During 56 Mile Bike


Friday, July 29, 2011


When my surgeon told me at week 4 that he wanted to extend the duration I was wired up from his original quote of 6 weeks to at least 8 weeks, I was quite bummed.  I reminded myself that in the long run, those extra 2 weeks would seem minor, but the idea of donning my grill for even one hour longer than I had expected was enough to put the surgeon on my $hit list (pardon my French), at least for those extra weeks. 
Between week 5 and 6, I resorted to feeding myself with a turkey baster just to speed up the in-take of thicker food smoothies to fuel my body for the daily power walks and progression into pool jogging and basic core exercises.  At week 7, I attempted to “negotiate” with the surgeon to remove the wires and while I wasn’t entirely successful, we did strike a deal.  He removed the bands and allowed me to keep them off during the day, as long as I promised to place them back in at night and at any point if my jaw was in pain.  I was the obedient patient and a grateful one as well, as this gradual freedom at least enabled me to begin spoon feeding myself mushy food.  Overcooked pasta, stews, hummus, mashed vegetables, lentils and yogurt were just among the many foods I consumed.   It was a beautiful thing to begin eating again, even if the food consistency was similar to baby food.  I actually continued to blend certain food to at least a soft, chunky consistency that I could easily swallow without chewing. 
Everyone loved asking me what my first meal would be when I was freed of my grill.  The dream of my “perfect” meal changed on a daily basis from a savory pasta dish to a scrumptious risotto (or even paella!) to a warm piece of French or sourdough bread.  I knew the last of these wouldn’t happen, at least not right away, but considering that sliced bread was not blend-able, my body yearned for that simple starch.
Alas the day of my scheduled grill removal arrived and I scrambled to wrap up work so I could trek across the city to the surgeon’s practice.  On my walk over, I started to wonder how exactly he would remove all of the wires as it appeared that my grill had made a nice little home in my mouth for the past 2 months.  To describe simply, sections of the wires were no longer visible as they’d become buried in my gum line.  The surgeon had assured me this was part of the normal course.  Lovely.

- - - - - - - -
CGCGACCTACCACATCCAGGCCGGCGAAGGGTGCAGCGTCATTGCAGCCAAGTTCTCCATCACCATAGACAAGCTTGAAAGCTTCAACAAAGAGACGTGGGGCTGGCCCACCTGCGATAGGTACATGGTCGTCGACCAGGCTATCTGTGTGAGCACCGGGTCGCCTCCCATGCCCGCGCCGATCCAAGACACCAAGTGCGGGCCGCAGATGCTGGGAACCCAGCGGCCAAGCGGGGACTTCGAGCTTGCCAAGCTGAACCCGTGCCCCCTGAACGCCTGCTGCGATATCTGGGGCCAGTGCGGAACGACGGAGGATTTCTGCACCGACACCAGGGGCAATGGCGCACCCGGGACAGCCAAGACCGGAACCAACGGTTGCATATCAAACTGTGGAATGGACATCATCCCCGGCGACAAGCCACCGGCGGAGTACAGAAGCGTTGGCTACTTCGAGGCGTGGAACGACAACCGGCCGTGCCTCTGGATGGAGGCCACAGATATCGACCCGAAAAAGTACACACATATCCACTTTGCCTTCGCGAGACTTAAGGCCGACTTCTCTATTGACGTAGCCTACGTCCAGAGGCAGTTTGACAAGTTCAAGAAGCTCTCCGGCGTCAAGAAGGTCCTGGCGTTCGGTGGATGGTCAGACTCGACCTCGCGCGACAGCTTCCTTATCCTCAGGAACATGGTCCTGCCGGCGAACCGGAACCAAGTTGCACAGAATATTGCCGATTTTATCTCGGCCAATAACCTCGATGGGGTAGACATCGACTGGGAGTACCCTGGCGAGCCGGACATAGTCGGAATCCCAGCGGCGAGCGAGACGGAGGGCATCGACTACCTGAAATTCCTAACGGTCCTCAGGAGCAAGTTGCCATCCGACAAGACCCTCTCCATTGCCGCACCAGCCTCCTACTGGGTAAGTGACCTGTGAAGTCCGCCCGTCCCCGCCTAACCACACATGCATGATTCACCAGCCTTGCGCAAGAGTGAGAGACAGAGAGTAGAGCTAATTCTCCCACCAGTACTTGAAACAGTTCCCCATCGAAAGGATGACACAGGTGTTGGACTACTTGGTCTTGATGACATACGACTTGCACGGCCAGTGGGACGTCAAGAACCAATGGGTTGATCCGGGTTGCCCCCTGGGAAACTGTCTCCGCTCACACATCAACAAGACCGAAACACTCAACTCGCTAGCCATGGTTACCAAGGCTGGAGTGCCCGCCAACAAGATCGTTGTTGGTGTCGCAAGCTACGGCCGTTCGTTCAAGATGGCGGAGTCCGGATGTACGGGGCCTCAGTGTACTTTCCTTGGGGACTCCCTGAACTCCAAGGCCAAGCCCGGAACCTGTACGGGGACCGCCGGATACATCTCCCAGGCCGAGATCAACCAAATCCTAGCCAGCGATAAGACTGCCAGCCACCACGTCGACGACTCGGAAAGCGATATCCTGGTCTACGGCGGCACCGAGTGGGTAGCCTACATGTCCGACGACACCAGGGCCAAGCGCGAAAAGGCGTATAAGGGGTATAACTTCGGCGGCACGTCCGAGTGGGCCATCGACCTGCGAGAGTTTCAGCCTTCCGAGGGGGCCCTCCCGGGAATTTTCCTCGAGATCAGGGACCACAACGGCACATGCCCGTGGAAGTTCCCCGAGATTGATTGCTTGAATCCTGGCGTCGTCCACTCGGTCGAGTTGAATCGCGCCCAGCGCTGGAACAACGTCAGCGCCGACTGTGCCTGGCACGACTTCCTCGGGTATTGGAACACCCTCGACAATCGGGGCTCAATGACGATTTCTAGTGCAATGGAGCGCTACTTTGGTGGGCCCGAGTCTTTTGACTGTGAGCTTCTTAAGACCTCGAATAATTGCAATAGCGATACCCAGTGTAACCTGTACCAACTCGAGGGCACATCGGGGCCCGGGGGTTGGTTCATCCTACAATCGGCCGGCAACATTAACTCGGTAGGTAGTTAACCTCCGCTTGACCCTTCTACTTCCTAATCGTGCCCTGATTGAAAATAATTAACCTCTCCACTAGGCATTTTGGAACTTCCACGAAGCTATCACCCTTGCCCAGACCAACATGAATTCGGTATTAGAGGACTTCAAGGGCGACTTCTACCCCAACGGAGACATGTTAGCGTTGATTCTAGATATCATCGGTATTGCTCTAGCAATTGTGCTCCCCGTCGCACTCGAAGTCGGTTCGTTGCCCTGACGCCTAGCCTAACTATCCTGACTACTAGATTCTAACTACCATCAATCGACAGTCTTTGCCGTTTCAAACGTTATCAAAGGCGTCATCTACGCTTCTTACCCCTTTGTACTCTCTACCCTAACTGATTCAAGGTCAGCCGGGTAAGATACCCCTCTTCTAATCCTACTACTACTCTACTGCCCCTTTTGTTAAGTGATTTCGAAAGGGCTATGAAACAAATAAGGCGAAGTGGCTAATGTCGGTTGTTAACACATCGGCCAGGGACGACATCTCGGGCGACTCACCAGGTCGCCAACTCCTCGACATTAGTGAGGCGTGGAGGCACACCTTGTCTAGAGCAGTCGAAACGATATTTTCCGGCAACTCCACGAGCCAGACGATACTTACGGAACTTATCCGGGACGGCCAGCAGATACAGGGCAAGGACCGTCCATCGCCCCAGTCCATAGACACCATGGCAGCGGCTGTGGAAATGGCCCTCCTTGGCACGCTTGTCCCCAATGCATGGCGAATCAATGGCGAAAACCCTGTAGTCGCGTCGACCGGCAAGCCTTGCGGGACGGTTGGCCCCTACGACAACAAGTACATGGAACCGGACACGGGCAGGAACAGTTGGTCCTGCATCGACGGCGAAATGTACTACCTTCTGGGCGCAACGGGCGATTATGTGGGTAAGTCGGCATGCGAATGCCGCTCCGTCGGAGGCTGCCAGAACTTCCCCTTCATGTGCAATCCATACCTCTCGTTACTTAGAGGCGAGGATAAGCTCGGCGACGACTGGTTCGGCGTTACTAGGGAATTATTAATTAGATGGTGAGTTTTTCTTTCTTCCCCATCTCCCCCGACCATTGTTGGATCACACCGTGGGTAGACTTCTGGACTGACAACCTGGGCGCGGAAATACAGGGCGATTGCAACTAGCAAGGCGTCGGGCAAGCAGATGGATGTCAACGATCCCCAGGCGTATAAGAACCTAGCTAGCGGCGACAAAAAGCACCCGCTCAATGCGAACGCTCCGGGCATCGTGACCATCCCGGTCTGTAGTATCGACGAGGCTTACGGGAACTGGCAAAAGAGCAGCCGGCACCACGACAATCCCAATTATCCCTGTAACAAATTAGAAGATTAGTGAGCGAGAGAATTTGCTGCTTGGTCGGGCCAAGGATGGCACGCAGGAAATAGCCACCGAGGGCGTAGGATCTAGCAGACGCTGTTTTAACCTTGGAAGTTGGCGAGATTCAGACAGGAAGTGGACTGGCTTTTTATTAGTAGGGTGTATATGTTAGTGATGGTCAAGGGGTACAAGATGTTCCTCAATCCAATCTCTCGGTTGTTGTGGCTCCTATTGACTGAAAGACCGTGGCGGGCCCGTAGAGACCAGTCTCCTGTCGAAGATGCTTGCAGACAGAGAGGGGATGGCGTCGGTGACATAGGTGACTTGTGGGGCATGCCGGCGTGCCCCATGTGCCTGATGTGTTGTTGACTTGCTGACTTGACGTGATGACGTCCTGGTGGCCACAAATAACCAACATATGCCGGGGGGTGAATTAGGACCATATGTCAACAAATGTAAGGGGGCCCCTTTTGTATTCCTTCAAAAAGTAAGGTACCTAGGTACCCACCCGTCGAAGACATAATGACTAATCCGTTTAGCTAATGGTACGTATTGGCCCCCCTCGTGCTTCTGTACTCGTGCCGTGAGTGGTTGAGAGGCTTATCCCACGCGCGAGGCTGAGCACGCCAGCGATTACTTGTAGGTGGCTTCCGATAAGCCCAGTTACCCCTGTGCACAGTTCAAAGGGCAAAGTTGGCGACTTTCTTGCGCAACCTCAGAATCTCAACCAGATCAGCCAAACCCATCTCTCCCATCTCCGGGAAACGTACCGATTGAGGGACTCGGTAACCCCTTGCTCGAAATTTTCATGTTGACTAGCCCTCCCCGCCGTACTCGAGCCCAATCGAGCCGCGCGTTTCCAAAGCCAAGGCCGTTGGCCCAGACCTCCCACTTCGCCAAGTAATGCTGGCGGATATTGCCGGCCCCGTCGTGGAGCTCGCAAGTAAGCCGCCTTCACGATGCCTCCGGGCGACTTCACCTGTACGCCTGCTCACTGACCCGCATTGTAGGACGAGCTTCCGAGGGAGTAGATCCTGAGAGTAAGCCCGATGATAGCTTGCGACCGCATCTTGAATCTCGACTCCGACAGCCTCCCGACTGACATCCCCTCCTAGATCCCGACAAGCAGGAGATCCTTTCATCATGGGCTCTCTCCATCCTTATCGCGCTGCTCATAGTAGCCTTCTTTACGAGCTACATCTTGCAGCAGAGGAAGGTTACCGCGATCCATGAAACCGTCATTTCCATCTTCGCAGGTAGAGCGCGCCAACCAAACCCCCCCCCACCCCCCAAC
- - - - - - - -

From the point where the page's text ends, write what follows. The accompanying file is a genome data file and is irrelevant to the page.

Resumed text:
Without going into all the gory details, the removal process was painful and bloody.  Turns out the wires would be clipped in many sections and then untwisted and yanked out individually from my gums.  Don’t ask me how, but my surgeon convinced me not to take any local anesthesia for the process.  I guess he figured if I could handle an Ironman triathlon, this ought to be a walk in the park.  About half way through I started to regret my decision not to scream out for the drugs, but just like a tough race, I began envisioning the sense of relief that would soon bless me.  The seemingly long 30 minute procedure was finally completed and my surgeon tried to humor me – “Don’t look in the mirror right away.  You might faint.  Your gums are nasty and look like a battlefield.”  Priceless.
Instinctively, I skimmed my teeth with my tongue, remembering the cool, smooth feeling I had experienced as a teenager when my braces were first removed.  The extremely tender feeling in my gums this time around though was a quick reminder that a bit more recovery time was still in store.  I shook the surgeon’s hand, thanked him for his great work (and mentally removed him from my $hit list) and asked him how soon I could begin a regime of “real” exercise.  He knew I was chomping at the bit (great metaphor in this case considering my jaw had been wired shut!) and said I could do anything I felt my energy level and strength could handle, but ”just don’t go out and do a triathlon!” 
He didn’t say when though. . .*wink*. 

I was going to come back.

2008 Disney Marathon - Run With a Nearly Broken Ankle